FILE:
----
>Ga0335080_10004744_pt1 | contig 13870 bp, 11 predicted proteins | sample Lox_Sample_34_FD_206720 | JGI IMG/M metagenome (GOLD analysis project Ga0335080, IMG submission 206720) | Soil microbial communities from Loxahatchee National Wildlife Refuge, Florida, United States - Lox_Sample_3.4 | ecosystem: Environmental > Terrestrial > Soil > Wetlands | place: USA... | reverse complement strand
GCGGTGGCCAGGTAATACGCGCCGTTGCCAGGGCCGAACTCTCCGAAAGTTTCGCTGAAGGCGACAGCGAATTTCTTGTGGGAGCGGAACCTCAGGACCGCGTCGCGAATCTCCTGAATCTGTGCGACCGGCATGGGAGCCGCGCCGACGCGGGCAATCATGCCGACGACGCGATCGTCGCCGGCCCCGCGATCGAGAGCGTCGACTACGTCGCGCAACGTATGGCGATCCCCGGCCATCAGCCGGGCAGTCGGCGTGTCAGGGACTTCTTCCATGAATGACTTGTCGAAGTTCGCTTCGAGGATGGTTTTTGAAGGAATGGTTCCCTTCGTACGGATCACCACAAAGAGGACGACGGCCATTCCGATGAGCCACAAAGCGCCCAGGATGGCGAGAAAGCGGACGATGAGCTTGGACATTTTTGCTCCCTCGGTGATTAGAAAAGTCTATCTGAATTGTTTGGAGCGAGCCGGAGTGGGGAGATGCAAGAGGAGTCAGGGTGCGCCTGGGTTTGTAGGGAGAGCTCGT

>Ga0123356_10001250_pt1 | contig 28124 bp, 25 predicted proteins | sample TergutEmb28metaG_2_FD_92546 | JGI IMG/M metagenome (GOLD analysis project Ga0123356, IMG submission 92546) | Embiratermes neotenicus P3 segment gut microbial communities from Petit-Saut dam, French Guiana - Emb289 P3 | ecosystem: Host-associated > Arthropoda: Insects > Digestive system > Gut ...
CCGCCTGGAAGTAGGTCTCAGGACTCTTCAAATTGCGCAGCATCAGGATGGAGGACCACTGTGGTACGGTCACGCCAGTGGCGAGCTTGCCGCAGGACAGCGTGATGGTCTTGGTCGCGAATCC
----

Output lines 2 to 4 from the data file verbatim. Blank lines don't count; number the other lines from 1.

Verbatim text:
GCGGTGGCCAGGTAATACGCGCCGTTGCCAGGGCCGAACTCTCCGAAAGTTTCGCTGAAGGCGACAGCGAATTTCTTGTGGGAGCGGAACCTCAGGACCGCGTCGCGAATCTCCTGAATCTGTGCGACCGGCATGGGAGCCGCGCCGACGCGGGCAATCATGCCGACGACGCGATCGTCGCCGGCCCCGCGATCGAGAGCGTCGACTACGTCGCGCAACGTATGGCGATCCCCGGCCATCAGCCGGGCAGTCGGCGTGTCAGGGACTTCTTCCATGAATGACTTGTCGAAGTTCGCTTCGAGGATGGTTTTTGAAGGAATGGTTCCCTTCGTACGGATCACCACAAAGAGGACGACGGCCATTCCGATGAGCCACAAAGCGCCCAGGATGGCGAGAAAGCGGACGATGAGCTTGGACATTTTTGCTCCCTCGGTGATTAGAAAAGTCTATCTGAATTGTTTGGAGCGAGCCGGAGTGGGGAGATGCAAGAGGAGTCAGGGTGCGCCTGGGTTTGTAGGGAGAGCTCGT

>Ga0123356_10001250_pt1 | contig 28124 bp, 25 predicted proteins | sample TergutEmb28metaG_2_FD_92546 | JGI IMG/M metagenome (GOLD analysis project Ga0123356, IMG submission 92546) | Embiratermes neotenicus P3 segment gut microbial communities from Petit-Saut dam, French Guiana - Emb289 P3 | ecosystem: Host-associated > Arthropoda: Insects > Digestive system > Gut ...
CCGCCTGGAAGTAGGTCTCAGGACTCTTCAAATTGCGCAGCATCAGGATGGAGGACCACTGTGGTACGGTCACGCCAGTGGCGAGCTTGCCGCAGGACAGCGTGATGGTCTTGGTCGCGAATCC